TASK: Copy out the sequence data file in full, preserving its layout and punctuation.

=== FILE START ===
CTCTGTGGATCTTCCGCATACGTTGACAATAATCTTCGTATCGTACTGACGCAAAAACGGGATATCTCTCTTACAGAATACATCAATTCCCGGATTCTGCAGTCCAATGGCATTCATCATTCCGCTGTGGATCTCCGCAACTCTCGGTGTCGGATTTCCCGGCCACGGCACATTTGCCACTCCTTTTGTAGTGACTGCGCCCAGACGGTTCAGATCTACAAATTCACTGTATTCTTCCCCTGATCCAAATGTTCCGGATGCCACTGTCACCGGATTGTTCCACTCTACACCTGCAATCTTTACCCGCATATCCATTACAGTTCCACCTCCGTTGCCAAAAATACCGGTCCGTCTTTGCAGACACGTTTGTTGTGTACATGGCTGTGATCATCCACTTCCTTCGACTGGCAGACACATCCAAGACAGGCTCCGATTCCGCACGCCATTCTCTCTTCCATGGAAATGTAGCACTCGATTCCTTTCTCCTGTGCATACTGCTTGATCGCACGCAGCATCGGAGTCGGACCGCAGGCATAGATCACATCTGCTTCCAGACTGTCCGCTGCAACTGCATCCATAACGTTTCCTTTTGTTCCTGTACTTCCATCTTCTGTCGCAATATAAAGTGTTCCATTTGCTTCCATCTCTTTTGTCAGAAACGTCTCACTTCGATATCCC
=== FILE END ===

CTCTGTGGATCTTCCGCATACGTTGACAATAATCTTCGTATCGTACTGACGCAAAAACGGGATATCTCTCTTACAGAATACATCAATTCCCGGATTCTGCAGTCCAATGGCATTCATCATTCCGCTGTGGATCTCCGCAACTCTCGGTGTCGGATTTCCCGGCCACGGCACATTTGCCACTCCTTTTGTAGTGACTGCGCCCAGACGGTTCAGATCTACAAATTCACTGTATTCTTCCCCTGATCCAAATGTTCCGGATGCCACTGTCACCGGATTGTTCCACTCTACACCTGCAATCTTTACCCGCATATCCATTACAGTTCCACCTCCGTTGCCAAAAATACCGGTCCGTCTTTGCAGACACGTTTGTTGTGTACATGGCTGTGATCATCCACTTCCTTCGACTGGCAGACACATCCAAGACAGGCTCCGATTCCGCACGCCATTCTCTCTTCCATGGAAATGTAGCACTCGATTCCTTTCTCCTGTGCATACTGCTTGATCGCACGCAGCATCGGAGTCGGACCGCAGGCATAGATCACATCTGCTTCCAGACTGTCCGCTGCAACTGCATCCATAACGTTTCCTTTTGTTCCTGTACTTCCATCTTCTGTCGCAATATAAAGTGTTCCATTTGCTTCCATCTCTTTTGTCAGAAACGTCTCACTTCGATATCCC